Throughout much of European history, Jews have been strongly associated with commerce and the money trade, rendered both visible and vulnerable, like Shakespeare's Shylock, by their economic distinctiveness. Shylock's Children tells the story of Jewish perceptions of this economic difference and its effects on modern Jewish identity. Derek Penslar explains how Jews in modern Europe developed the notion of a distinct "Jewish economic man," an image that grew ever more complex and nuanced between the eighteenth and twentieth centuries.
Derek J. Penslar is Samuel Zacks Associate Professor of Jewish History at the University of Toronto and author of Zionism and Technocracy: The Engineering of Jewish Settlement in Palestine 1870-1918 (1991). He coedited In Search of Jewish Community: Jewish Identities in Germany and Austria, 1918-1933 (1998).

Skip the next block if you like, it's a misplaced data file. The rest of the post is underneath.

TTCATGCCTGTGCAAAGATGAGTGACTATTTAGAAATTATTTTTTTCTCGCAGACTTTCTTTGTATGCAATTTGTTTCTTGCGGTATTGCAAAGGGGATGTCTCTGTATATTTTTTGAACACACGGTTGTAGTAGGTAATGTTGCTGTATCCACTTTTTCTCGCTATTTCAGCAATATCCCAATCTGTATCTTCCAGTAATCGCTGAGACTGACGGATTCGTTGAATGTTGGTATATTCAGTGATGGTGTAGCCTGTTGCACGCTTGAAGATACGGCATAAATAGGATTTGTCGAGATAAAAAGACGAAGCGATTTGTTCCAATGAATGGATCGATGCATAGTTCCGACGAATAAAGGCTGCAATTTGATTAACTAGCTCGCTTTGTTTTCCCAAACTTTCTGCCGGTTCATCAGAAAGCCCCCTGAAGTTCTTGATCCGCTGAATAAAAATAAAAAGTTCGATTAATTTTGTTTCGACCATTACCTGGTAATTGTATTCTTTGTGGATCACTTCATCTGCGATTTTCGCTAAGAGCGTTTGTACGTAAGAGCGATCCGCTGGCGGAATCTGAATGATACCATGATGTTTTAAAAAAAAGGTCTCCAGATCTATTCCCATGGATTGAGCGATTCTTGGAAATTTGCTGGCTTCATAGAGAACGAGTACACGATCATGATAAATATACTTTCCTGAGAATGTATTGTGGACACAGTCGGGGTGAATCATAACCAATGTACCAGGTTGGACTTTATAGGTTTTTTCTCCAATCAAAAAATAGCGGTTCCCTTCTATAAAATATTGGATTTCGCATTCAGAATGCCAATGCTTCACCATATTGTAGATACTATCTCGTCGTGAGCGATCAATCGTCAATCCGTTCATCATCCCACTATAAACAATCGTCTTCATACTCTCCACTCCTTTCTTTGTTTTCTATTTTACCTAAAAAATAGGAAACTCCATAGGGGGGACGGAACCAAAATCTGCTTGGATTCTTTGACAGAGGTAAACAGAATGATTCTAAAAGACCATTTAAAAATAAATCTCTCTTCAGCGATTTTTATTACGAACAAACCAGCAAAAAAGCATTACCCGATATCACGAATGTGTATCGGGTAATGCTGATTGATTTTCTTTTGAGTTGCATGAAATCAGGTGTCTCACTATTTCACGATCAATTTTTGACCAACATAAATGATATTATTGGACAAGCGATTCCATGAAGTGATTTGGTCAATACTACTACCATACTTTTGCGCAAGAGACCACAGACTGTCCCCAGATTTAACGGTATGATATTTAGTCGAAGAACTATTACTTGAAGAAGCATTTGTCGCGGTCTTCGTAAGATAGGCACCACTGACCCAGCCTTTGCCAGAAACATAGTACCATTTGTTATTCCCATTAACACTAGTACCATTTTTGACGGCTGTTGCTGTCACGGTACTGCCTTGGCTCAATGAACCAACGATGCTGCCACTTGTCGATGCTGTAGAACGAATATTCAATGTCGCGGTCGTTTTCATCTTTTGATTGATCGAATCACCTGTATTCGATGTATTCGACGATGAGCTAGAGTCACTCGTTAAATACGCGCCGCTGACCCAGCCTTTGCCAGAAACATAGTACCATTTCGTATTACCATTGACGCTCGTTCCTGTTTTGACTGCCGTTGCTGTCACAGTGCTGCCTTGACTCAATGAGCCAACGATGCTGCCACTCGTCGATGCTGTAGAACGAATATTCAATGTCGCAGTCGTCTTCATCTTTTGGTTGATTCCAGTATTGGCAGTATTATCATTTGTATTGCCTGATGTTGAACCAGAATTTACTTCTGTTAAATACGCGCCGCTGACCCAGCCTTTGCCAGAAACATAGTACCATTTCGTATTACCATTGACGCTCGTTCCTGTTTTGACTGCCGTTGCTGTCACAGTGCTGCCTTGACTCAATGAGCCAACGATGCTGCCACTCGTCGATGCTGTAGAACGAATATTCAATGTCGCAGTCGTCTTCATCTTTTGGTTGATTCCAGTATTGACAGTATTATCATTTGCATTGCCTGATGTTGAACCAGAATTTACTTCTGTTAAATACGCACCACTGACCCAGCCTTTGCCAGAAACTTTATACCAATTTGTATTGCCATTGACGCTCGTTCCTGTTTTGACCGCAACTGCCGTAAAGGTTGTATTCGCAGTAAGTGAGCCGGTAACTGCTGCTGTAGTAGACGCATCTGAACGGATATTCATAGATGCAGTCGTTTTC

"Shylock's Children does a commendable job of rooting nineteenth-century Jewish social policy. . ."—Lisa Moses Leff Journal Of Modern History
"A groundbreaking work. . . . Penslar persuasively demonstrates that economic issues, or 'political economy,' had a profound impact on the shape and character of Jewish self-understanding. . . . It will be required reading for all scholars . . . . [and] will also capture the attention of a general audience."—David Sorkin, author of Moses Mendelssohn and the Religious Enlightenment
"A major contribution. . . . Placing economics at the center of modern European Jewish history, Penslar presents an original interpretation of the critical issues of modern Jewish history: emancipation, social mobility, anti-Semitism, and the construction of new identities."—Paula E. Hyman, author of The Jews of Modern France